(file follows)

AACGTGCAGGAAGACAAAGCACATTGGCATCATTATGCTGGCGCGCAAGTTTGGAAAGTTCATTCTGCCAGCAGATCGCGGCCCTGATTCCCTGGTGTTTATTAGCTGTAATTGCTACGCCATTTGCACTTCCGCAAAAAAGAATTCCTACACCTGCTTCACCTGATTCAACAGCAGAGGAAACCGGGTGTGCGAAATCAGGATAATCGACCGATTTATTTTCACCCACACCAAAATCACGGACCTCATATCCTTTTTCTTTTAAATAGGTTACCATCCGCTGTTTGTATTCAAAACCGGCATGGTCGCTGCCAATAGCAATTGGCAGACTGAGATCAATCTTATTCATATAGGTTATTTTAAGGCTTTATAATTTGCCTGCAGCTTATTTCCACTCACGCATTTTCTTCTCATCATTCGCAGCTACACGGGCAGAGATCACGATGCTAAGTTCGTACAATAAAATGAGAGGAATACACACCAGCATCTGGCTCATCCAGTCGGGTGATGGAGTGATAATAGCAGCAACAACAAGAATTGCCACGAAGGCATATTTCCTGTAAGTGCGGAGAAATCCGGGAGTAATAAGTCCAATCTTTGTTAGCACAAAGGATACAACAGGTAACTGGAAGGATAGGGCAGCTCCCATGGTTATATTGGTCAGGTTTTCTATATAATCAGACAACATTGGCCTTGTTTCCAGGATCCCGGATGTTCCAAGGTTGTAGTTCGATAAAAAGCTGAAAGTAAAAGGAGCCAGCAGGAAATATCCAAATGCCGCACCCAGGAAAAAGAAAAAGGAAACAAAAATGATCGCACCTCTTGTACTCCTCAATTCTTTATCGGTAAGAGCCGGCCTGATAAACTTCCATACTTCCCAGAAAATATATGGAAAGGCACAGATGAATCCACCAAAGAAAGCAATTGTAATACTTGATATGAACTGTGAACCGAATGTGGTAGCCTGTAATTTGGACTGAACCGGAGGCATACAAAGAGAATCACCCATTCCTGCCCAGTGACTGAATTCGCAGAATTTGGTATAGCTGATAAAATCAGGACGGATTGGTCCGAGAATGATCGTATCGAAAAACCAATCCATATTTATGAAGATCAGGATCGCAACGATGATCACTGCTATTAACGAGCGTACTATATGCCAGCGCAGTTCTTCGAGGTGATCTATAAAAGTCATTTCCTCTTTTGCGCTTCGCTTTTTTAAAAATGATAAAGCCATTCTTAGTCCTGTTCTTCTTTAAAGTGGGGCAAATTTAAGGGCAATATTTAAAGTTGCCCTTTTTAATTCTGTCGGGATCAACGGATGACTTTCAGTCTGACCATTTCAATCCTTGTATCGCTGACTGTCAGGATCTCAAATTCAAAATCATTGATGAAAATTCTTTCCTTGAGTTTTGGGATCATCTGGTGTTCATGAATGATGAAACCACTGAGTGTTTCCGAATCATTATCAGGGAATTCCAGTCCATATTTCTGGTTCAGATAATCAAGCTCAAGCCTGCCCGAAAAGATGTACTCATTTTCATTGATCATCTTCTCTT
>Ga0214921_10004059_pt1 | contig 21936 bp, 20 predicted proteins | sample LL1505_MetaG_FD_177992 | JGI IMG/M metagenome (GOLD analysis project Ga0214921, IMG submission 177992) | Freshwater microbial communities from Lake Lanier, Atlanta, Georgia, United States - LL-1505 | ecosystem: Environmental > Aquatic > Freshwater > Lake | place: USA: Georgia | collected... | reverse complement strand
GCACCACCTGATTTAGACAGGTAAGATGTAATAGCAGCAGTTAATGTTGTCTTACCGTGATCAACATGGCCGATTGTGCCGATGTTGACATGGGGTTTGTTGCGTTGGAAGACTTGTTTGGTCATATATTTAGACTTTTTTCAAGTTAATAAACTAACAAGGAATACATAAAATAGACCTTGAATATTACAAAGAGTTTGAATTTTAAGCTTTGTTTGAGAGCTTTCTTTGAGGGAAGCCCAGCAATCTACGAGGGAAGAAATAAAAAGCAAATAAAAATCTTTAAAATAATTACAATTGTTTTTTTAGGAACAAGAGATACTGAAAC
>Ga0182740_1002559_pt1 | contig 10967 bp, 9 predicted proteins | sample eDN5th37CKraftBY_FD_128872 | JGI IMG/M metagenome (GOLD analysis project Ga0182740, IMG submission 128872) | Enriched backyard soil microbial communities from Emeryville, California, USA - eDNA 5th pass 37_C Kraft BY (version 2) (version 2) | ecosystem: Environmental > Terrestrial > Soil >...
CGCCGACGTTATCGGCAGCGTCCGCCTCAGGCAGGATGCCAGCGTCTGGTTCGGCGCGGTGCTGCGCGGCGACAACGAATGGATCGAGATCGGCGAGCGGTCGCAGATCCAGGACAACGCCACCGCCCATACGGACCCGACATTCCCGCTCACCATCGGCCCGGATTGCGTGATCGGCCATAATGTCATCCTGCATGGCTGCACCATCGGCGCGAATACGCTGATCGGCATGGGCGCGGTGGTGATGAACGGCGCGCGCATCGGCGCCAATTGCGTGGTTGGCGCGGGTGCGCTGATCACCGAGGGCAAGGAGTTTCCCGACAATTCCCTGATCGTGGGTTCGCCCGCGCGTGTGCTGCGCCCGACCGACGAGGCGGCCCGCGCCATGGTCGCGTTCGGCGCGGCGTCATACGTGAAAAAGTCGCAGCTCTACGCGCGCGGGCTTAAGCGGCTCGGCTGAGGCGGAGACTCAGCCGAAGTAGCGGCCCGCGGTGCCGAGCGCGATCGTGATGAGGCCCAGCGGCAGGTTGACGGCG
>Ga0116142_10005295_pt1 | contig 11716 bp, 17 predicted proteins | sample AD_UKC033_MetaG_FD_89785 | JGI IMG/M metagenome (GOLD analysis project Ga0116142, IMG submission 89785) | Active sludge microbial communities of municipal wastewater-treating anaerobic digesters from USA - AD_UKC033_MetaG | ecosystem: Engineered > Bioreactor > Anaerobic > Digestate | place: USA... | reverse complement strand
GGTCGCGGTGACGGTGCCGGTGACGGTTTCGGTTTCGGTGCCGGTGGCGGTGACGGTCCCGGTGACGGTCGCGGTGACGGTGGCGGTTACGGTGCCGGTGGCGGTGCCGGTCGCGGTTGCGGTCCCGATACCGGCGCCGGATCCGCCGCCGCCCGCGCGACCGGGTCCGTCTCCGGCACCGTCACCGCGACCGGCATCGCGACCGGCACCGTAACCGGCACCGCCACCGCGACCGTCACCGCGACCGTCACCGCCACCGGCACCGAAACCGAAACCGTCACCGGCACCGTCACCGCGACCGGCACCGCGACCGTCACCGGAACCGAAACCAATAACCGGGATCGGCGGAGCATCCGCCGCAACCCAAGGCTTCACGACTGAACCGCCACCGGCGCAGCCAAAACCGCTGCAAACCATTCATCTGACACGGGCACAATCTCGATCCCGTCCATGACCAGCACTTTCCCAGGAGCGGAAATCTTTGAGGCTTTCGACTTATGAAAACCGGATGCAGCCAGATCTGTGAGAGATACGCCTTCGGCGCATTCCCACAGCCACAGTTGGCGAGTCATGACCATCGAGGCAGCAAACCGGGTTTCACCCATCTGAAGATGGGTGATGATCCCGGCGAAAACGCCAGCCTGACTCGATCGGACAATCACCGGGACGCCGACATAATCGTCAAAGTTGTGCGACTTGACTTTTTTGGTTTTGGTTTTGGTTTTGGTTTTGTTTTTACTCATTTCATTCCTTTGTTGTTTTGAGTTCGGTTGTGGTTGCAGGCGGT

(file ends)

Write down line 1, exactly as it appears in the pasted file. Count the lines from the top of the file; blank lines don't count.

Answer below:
AACGTGCAGGAAGACAAAGCACATTGGCATCATTATGCTGGCGCGCAAGTTTGGAAAGTTCATTCTGCCAGCAGATCGCGGCCCTGATTCCCTGGTGTTTATTAGCTGTAATTGCTACGCCATTTGCACTTCCGCAAAAAAGAATTCCTACACCTGCTTCACCTGATTCAACAGCAGAGGAAACCGGGTGTGCGAAATCAGGATAATCGACCGATTTATTTTCACCCACACCAAAATCACGGACCTCATATCCTTTTTCTTTTAAATAGGTTACCATCCGCTGTTTGTATTCAAAACCGGCATGGTCGCTGCCAATAGCAATTGGCAGACTGAGATCAATCTTATTCATATAGGTTATTTTAAGGCTTTATAATTTGCCTGCAGCTTATTTCCACTCACGCATTTTCTTCTCATCATTCGCAGCTACACGGGCAGAGATCACGATGCTAAGTTCGTACAATAAAATGAGAGGAATACACACCAGCATCTGGCTCATCCAGTCGGGTGATGGAGTGATAATAGCAGCAACAACAAGAATTGCCACGAAGGCATATTTCCTGTAAGTGCGGAGAAATCCGGGAGTAATAAGTCCAATCTTTGTTAGCACAAAGGATACAACAGGTAACTGGAAGGATAGGGCAGCTCCCATGGTTATATTGGTCAGGTTTTCTATATAATCAGACAACATTGGCCTTGTTTCCAGGATCCCGGATGTTCCAAGGTTGTAGTTCGATAAAAAGCTGAAAGTAAAAGGAGCCAGCAGGAAATATCCAAATGCCGCACCCAGGAAAAAGAAAAAGGAAACAAAAATGATCGCACCTCTTGTACTCCTCAATTCTTTATCGGTAAGAGCCGGCCTGATAAACTTCCATACTTCCCAGAAAATATATGGAAAGGCACAGATGAATCCACCAAAGAAAGCAATTGTAATACTTGATATGAACTGTGAACCGAATGTGGTAGCCTGTAATTTGGACTGAACCGGAGGCATACAAAGAGAATCACCCATTCCTGCCCAGTGACTGAATTCGCAGAATTTGGTATAGCTGATAAAATCAGGACGGATTGGTCCGAGAATGATCGTATCGAAAAACCAATCCATATTTATGAAGATCAGGATCGCAACGATGATCACTGCTATTAACGAGCGTACTATATGCCAGCGCAGTTCTTCGAGGTGATCTATAAAAGTCATTTCCTCTTTTGCGCTTCGCTTTTTTAAAAATGATAAAGCCATTCTTAGTCCTGTTCTTCTTTAAAGTGGGGCAAATTTAAGGGCAATATTTAAAGTTGCCCTTTTTAATTCTGTCGGGATCAACGGATGACTTTCAGTCTGACCATTTCAATCCTTGTATCGCTGACTGTCAGGATCTCAAATTCAAAATCATTGATGAAAATTCTTTCCTTGAGTTTTGGGATCATCTGGTGTTCATGAATGATGAAACCACTGAGTGTTTCCGAATCATTATCAGGGAATTCCAGTCCATATTTCTGGTTCAGATAATCAAGCTCAAGCCTGCCCGAAAAGATGTACTCATTTTCATTGATCATCTTCTCTT